CHICAGO, Oct. 25, 2016 /PRNewswire-USNewswire/ -- Whether your children are attending Halloweenparties or trick or treating in the neighborhood, the American Academy of Pediatric Dentistry (AAPD), the leading authority on children's oral health, reminds parents and caregivers that it is important to pay attention to the types of treats children
Each year Americans spend nearly $9 billion on candy. In October, much of that candy ends up on the teeth of the 41 million trick-or-treating children ages 5 – 14 across the U.S.1
Dark chocolates and sugar-free gum are better for the teeth compared to gummies, caramel, sour candy or bubble gum because they are less likely to get stuck in the grooves and crevices of the teeth. If chocolate is the treat of choice, steer your kids towards dark chocolate which contains antioxidants that can stop bacteria from sticking to teeth, helping to fight gum infections and tooth decay.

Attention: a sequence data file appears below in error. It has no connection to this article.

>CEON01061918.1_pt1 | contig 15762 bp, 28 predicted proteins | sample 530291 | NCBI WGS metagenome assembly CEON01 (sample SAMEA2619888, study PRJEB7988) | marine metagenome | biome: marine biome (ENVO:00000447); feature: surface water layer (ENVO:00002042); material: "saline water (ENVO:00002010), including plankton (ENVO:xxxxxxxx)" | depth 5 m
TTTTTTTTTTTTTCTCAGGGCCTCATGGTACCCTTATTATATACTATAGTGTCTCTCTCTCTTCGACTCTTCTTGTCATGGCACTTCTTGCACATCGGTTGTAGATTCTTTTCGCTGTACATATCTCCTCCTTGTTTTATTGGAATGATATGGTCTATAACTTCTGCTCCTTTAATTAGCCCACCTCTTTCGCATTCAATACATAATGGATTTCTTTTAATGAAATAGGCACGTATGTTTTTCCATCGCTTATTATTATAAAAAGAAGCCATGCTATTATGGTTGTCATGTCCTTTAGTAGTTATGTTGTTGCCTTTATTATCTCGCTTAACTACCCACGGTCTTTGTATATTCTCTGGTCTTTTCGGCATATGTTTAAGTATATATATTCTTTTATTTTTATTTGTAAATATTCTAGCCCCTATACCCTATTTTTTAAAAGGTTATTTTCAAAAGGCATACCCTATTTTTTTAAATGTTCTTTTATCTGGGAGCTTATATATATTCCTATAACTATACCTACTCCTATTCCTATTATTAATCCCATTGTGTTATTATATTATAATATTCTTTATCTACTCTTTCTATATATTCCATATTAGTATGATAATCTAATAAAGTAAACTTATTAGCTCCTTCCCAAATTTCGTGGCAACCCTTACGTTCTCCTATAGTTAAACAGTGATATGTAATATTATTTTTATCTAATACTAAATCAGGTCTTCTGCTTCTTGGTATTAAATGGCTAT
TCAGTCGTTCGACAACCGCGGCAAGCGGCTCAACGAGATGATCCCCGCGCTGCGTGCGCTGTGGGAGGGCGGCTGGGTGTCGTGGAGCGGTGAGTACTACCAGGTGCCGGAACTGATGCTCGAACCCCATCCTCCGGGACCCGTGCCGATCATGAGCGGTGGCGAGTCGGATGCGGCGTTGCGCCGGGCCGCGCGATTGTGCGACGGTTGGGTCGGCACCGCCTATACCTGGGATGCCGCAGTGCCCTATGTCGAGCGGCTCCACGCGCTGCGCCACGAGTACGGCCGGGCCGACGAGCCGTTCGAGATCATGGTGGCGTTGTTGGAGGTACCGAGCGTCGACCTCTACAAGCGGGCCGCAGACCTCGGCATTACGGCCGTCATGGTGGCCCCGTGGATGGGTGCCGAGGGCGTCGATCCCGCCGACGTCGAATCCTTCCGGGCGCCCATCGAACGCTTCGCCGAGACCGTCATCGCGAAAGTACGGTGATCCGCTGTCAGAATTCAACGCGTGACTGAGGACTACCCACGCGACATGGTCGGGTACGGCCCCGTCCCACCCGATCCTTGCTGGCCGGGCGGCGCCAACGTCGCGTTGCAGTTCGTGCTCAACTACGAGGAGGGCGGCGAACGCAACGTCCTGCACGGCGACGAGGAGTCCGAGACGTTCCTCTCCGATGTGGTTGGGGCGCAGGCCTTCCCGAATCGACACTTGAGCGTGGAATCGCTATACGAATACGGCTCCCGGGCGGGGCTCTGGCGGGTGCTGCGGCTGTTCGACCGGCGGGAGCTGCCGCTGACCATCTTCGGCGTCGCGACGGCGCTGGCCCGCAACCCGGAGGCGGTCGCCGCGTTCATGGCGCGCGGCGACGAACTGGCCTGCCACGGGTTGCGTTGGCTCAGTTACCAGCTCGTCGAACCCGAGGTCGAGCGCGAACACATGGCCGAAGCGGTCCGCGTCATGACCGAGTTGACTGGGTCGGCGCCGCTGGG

"Rather than snacking on small sugary treats all through the day, it's better to have a snack of these treats in a short period of time and then follow with plenty of water to dislodge any particles that can get stuck in the teeth," offered AAPD President Dr. Jade Miller.
Additional Halloween tips from the AAPD include:
For more Halloween tips, visit: www.mychildrensteeth.org
About the American Academy of Pediatric Dentistry
The American Academy of Pediatric Dentistry is the recognized authority on children's oral health. As advocates for children's oral health, the AAPD promotes evidence-based policies and clinical guidelines; educates and informs policymakers, parents and guardians, and other health care professionals; fosters research; and provides continuing professional education for pediatric dentists and general dentists who treat children. Founded in 1947, the AAPD is a not-for-profit professional membership association representing the specialty of pediatric dentistry. Its 10,000 members provide primary care and comprehensive dental specialty treatments for infants, children, adolescents and individuals with special health care needs. For further information, visit the AAPD website at http://www.aapd.org or the AAPD's consumer website at http://www.mychildrensteeth.org.
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SOURCE American Academy of Pediatric Dentistry
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